Adding to the left’s heartburn over its decision to uphold President Donald Trump’s temporary travel ban, the Supreme Court of the United States (SCOTUS) also reminded America that foreign nationals have absolutely no right under the U.S. Constitution to enter the U.S. — legally OR illegally.
In its 5-4 decision (Trump v. Hawaii) written by Chief Justice Roberts, the court noted that whether you like the travel ban or not, it is solidly within the president’s powers as president to decree that one group or another can be blocked from entering the country.
First of all, let’s get one thing straight: The ban on immigrants from seven terror-torn nations is not in anyway at all a “Muslim ban.” Liberals have made this their chant, that the president has illicitly created a ban on a religion. But the accusation is false.
We know it is false because nowhere in the various proclamations and orders does it state that religion is a criteria for the temporary halt to immigration. Not only that, but there is no ban at all from dozens of other majority Muslim nations.
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As Dan McLaughlin pointed out today, liberals desperately tried to say the president was violating the would-be immigrants’ mythical First Amendment rights:
So, that left the question of whether this power was limited by the Establishment Clause. But as Hawaii’s lawyers conceded, the travel ban order draws no religious distinctions (as revised to respond to previous legal challenges, it even removed the special consideration the first order had given to Syrian Christians facing genocide), covering only a handful of majority-Muslim countries (drawn originally from an Obama Administration list of countries not deserving of favorable visa procedures under the “Visa Waiver” program) and including non-Muslim countries like North Korea and Venezuela.
If Trump was specifically seeking to keep Muslims out of the country, halting travel from a mere seven nations (some of which aren’t even Muslim) is a poor way to do it.
So, if you hear someone call Trump’s order a Muslim ban,” call them a liar and demand that they prove their accusation. Then laugh in their face when they can’t do it… because all they have is fake news and wild-eyed rhetoric, not facts for their allegation.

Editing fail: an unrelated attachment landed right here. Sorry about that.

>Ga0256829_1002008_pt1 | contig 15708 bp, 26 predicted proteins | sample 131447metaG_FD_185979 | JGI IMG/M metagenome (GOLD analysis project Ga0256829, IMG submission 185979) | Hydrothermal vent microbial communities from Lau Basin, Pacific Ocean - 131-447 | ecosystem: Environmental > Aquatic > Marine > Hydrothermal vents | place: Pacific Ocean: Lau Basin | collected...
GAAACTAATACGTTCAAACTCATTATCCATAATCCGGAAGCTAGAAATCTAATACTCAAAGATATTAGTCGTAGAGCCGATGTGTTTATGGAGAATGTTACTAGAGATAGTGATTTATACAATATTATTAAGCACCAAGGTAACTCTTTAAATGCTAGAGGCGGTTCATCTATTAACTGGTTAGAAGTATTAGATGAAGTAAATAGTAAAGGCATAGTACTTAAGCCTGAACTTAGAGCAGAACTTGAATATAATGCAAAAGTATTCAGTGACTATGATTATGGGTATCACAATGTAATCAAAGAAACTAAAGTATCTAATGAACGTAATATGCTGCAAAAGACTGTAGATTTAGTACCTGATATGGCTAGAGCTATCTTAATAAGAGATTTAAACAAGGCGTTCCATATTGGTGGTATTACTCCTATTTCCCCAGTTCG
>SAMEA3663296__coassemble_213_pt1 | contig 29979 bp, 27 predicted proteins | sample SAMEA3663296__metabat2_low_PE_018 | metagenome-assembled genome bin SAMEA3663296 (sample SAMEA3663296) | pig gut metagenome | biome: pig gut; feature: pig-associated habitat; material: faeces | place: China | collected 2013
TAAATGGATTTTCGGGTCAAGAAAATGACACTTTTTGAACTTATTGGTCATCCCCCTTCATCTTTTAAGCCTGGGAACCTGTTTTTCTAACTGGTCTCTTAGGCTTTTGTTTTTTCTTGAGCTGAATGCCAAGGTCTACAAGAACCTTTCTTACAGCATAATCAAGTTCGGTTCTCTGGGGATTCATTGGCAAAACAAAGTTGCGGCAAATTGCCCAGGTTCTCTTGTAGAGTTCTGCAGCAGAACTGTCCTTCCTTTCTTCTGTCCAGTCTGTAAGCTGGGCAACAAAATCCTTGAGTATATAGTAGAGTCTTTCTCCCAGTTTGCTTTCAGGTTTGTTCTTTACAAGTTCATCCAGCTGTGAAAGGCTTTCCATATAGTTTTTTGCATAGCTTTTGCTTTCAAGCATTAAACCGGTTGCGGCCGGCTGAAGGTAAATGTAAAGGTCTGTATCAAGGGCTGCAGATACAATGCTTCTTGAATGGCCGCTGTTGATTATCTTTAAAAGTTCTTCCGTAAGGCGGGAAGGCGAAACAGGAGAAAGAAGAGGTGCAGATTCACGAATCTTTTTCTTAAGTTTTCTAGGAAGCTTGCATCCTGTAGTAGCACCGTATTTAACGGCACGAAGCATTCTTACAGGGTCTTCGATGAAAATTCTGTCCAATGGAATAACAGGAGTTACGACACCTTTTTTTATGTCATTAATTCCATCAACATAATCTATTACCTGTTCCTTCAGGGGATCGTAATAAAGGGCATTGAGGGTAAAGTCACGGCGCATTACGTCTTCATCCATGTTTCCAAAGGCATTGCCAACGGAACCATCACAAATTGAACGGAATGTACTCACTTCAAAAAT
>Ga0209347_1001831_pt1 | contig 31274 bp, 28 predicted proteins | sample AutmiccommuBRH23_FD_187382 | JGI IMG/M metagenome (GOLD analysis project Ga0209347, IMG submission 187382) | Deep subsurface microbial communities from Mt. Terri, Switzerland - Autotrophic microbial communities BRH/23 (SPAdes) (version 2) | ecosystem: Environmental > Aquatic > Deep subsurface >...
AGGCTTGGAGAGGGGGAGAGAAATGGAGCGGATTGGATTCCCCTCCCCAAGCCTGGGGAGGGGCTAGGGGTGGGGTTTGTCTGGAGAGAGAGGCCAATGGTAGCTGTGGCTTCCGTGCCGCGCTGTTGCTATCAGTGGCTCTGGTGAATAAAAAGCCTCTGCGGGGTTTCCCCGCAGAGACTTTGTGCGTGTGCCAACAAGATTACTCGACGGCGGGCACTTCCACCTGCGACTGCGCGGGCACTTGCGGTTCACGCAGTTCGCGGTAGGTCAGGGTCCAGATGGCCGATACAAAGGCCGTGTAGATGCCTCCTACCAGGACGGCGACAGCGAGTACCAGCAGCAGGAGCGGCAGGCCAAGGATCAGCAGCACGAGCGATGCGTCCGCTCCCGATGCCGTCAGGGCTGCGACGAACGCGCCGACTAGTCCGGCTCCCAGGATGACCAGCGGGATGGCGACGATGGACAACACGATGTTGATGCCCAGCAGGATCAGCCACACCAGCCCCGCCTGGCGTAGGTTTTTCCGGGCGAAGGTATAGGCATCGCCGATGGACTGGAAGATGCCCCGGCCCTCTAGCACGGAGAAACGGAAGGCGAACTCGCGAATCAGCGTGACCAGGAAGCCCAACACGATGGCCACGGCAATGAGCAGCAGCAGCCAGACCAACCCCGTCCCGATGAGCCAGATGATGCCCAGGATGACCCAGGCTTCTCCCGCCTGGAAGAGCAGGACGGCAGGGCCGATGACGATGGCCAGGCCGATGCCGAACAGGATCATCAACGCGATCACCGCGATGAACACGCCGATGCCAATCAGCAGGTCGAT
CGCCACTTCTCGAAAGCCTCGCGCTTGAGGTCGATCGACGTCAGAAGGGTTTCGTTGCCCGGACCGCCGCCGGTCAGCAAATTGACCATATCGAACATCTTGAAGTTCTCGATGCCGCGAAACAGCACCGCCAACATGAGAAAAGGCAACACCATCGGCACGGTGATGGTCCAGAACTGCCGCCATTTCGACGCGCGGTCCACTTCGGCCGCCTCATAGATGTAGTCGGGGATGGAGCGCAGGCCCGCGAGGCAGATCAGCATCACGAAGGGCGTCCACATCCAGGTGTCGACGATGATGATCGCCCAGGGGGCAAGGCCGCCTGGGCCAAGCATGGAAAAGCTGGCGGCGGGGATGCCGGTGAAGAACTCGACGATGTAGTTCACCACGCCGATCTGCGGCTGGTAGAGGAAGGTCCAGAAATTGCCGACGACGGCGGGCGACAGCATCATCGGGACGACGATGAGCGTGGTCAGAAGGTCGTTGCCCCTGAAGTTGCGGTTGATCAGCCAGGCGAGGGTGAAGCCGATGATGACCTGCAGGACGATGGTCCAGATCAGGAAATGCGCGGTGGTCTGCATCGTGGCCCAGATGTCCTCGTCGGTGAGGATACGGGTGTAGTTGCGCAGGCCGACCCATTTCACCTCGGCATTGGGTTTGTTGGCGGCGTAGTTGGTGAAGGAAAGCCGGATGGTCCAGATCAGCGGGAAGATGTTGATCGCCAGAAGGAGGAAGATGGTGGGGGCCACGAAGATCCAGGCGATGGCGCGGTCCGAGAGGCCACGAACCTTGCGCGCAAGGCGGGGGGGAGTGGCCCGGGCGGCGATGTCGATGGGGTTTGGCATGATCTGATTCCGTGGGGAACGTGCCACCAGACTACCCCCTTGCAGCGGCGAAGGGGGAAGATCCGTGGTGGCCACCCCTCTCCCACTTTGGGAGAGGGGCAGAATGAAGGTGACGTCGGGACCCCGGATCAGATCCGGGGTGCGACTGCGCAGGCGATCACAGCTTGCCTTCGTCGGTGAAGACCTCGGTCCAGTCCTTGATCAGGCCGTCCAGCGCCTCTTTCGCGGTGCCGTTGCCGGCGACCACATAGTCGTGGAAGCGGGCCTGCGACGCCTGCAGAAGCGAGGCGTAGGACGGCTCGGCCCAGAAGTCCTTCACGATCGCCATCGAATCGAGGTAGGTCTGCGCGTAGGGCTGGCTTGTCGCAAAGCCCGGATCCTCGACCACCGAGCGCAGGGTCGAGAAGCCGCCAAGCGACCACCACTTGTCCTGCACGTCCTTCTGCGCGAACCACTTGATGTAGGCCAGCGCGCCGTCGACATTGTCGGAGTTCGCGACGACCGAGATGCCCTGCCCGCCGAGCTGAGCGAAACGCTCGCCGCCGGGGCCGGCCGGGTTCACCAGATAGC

Now, we must note that the court has already said in the past that foreigners have no constitutional right to enter the U.S.A. and this week’s SCOTUS ruling essentially reminds us of this fact.
In the 1972 decision for Kleindienst v. Mandel, the court noted the following (via National Review):
For more than a century, this Court has recognized that the admission and exclusion of foreign nationals is a “fundamental sovereign attribute exercised by the Government’s political departments largely immune from judicial control” [and which] may implicate “relations with foreign powers”…
[A]lthough foreign nationals seeking admission have no constitutional right to entry, this Court has engaged in a circumscribed judicial inquiry when the denial of a visa allegedly burdens the constitutional rights of a U. S. citizen. In Kleindienst v. Mandel, …we limited our review to whether the Executive gave a “facially legitimate and bona fide” reason for its action…Given the authority of the political branches over admission, we held that “when the Executive exercises this [delegated] power negatively on the basis of a facially legitimate and bona fide reason, the courts will neither look behind the exercise of that discretion, nor test it by balancing its justification” against the asserted constitutional interests of U. S.
Now, all that being said, the SCOTUS also reminded the nation that Trump’s power to ban any class of immigrants is on 100 percent solid grounds.
The law that gives Trump the right to put bans on groups of foreigners is seen in 8 U. S. C. §1182(f), which states: